Video analytics came in at a close No. 3. This is a technology that, as it develops, has created long-awaited applications such as face recognition and tracking, but also has become more accessible in terms of pricing. The result is a technology that provides opportunities for “improving value propositions,” as Henry Bros. Electronics Inc., Fair Lawn, N.J., pointed out.


“Once we can affordably analyze the data at the camera, we can finally do more with less,” said NAVCO, Anaheim, Calif.


No. 2 was wireless technology. The fact that wireless installations have proven to be cost-effective and less labor-intensive have been big incentives for integrators to adopt wireless systems. Milwaukee-based Johnson Controls Inc., SDM’s Systems Integrator of the Year, chose wireless first as a relevant technology for 2010 because “the need to retrofit without ripping and replacing provides a low-cost implementation.”


Finding an alternative to plain old telephone service (POTS) lines being disconnected every day was also a widely reported concern. With POTS on the way out, ASG Security, Beltsville, Md., among others, have chosen to be proactive with alternatives such as GSM. “We are moving our customers toward total independence of traditional land line communication to avert future conversion cost and to future-proof our customers’ security communications,” the company responded.


Other companies believe more advanced wireless alternatives will even more radically change the way they do business. “Mesh networks, IP-ready edge devices and related technological changes will drive the traditional installation and wiring revenues out. Integrators are going to need to develop alternative sources of revenue to support their companies,” Surveillance Specialties Ltd., Wilmington, Mass., predicted.


Unsurprisingly, an overwhelming number pointed in the direction of IP — including video, access control, audio and edge devices powered by PoE — making it the No. 1 most influential technology for integrators this year.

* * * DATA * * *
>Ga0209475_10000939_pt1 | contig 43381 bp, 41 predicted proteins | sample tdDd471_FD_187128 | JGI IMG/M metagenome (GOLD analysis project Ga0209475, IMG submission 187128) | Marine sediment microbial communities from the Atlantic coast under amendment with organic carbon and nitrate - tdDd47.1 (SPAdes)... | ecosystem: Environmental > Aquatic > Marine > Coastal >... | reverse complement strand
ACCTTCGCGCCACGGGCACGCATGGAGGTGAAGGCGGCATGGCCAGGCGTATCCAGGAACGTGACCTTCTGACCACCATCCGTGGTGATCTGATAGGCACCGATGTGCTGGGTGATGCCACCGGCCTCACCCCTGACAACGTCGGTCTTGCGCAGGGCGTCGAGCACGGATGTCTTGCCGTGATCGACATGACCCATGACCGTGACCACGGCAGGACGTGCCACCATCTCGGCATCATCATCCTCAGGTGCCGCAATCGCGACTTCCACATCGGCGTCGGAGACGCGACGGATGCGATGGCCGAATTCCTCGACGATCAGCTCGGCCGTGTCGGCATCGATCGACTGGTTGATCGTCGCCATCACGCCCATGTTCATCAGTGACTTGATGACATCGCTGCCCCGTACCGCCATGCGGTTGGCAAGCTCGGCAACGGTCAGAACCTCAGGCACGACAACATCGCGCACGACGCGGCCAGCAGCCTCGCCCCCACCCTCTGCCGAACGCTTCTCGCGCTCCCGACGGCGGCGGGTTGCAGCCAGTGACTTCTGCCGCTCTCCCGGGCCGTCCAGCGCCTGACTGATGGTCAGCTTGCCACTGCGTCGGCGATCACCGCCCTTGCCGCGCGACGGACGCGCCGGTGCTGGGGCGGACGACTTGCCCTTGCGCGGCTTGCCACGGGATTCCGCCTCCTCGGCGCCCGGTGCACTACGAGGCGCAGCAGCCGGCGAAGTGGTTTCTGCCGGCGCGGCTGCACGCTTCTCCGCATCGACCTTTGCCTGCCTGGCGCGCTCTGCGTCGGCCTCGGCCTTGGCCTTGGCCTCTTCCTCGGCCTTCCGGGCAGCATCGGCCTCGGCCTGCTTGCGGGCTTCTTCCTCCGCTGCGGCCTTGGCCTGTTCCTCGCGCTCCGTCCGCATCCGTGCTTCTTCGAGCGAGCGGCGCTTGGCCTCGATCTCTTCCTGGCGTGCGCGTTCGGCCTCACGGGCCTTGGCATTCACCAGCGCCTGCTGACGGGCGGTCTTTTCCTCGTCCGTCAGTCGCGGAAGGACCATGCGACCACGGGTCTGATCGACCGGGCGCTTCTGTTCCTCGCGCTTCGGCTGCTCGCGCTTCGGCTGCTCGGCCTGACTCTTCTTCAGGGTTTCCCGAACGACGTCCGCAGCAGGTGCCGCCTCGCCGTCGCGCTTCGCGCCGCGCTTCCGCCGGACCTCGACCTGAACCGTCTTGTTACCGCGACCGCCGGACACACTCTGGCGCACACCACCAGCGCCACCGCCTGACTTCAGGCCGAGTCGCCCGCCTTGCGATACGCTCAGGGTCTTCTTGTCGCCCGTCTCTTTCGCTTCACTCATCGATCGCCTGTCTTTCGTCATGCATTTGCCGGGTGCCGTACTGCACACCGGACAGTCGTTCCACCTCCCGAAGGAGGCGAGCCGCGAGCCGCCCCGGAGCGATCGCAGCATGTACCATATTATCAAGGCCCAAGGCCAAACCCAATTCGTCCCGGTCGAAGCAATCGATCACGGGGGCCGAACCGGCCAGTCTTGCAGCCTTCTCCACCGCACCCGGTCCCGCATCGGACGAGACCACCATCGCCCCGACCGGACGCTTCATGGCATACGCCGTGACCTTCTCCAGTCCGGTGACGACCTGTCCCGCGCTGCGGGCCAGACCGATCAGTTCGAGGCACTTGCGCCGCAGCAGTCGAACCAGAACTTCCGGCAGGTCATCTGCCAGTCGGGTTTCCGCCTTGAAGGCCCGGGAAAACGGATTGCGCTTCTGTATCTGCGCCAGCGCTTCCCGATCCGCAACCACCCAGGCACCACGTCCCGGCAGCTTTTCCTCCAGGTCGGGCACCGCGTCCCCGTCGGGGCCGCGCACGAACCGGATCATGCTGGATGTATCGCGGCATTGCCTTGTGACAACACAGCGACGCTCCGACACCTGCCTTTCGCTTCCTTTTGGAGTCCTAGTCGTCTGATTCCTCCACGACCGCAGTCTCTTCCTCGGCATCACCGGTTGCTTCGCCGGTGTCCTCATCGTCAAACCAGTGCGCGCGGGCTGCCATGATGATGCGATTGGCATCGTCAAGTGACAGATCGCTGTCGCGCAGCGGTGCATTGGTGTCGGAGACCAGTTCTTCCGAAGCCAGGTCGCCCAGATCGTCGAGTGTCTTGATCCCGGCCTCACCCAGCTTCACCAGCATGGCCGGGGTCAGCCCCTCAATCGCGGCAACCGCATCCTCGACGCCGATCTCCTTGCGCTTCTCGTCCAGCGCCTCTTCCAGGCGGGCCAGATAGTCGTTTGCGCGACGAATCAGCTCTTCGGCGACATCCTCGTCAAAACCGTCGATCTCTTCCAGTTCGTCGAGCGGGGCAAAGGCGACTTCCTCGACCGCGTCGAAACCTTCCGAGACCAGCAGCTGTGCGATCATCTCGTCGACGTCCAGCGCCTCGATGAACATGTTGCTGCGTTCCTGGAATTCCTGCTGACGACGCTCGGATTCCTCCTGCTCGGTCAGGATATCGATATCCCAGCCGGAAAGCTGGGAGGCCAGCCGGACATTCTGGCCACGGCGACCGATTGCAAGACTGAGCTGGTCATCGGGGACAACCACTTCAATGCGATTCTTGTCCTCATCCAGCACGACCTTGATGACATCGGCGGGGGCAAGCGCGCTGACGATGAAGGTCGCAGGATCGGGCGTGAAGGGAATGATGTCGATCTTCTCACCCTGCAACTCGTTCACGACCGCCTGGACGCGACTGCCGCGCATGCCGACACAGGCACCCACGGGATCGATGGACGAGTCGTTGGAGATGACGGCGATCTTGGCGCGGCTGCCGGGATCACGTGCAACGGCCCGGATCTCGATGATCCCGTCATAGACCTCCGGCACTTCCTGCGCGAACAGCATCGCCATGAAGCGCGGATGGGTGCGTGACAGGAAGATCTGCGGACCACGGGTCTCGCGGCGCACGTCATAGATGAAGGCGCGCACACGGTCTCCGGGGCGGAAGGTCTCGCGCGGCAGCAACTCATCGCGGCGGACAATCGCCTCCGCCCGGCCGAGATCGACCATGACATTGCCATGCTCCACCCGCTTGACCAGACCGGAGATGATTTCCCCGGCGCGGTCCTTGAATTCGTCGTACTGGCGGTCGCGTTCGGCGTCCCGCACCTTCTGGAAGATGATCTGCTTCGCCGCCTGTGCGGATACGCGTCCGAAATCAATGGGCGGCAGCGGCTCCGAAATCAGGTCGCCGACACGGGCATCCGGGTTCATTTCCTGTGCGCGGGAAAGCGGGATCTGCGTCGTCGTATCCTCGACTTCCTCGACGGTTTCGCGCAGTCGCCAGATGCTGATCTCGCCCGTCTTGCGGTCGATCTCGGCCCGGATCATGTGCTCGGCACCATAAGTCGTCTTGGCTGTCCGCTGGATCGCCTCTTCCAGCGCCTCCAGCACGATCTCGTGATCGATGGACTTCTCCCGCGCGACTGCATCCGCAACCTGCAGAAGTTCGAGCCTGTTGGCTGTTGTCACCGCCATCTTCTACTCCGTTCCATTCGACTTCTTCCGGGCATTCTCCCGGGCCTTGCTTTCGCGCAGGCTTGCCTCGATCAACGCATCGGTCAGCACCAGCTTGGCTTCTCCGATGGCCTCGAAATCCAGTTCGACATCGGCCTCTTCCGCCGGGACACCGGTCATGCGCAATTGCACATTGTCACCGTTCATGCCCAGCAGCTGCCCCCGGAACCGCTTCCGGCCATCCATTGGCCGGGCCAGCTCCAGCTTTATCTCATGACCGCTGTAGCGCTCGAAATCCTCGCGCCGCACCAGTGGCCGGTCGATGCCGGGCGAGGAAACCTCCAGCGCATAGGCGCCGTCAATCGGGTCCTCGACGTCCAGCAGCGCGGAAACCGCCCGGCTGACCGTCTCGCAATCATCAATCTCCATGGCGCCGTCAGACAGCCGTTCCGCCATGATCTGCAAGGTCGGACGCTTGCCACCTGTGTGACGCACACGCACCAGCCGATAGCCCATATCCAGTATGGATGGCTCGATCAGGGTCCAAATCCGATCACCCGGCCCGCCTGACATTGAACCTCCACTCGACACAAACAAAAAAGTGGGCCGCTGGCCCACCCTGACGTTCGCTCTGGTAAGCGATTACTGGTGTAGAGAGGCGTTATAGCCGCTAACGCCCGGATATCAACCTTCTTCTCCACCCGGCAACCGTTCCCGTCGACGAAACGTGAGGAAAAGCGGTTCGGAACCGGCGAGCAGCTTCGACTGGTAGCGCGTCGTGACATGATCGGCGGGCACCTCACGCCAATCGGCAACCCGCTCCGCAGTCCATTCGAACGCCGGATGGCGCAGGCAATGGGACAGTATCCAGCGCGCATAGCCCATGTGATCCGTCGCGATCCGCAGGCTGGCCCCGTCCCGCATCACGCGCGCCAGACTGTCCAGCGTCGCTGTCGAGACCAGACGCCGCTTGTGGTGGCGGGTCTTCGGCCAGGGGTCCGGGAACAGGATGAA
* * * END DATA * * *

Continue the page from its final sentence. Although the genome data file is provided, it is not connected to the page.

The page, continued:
The advantages of IP over analog systems are broadly recognized. Integrators cited “reducing traffic and extending capabilities” by having technology at the edge of the network, lowering “cost of implementation of access control… by lowering infrastructure costs,” and simplifying installations by using PoE to power security devices, among many other advantages.


Until now, the biggest hurdles have been cost and need for compression technologies to limit bandwidth requirements — which would also go a long way in achieving cooperation from the “IT guys.” As many survey participants agreed, these issues are currently being worked out. Thereafter, the IP takeover is presumably inevitable.


“More and more people are asking questions.  IP is the future.  As soon as the pricing gets a bit more competitive, analog will start taking a back seat to IP.  The transition has already begun,” said BCI Technologies Inc., Grand Prairie, Texas.


Allied Fire & Security, Spokane, Wash., said: “We project that 2010 will be the year pure IP video solutions gain significant ground on analog solutions.” And many seem to agree. With the demand for, and benefits of, integrated, Web-based and wireless, smart IP solutions growing, now is the time for integrators to consider the future and weigh the advantages and disadvantages of perpetually playing catch-up to new technologies as previous ones become obsolete and of retooling their business models to embrace the future.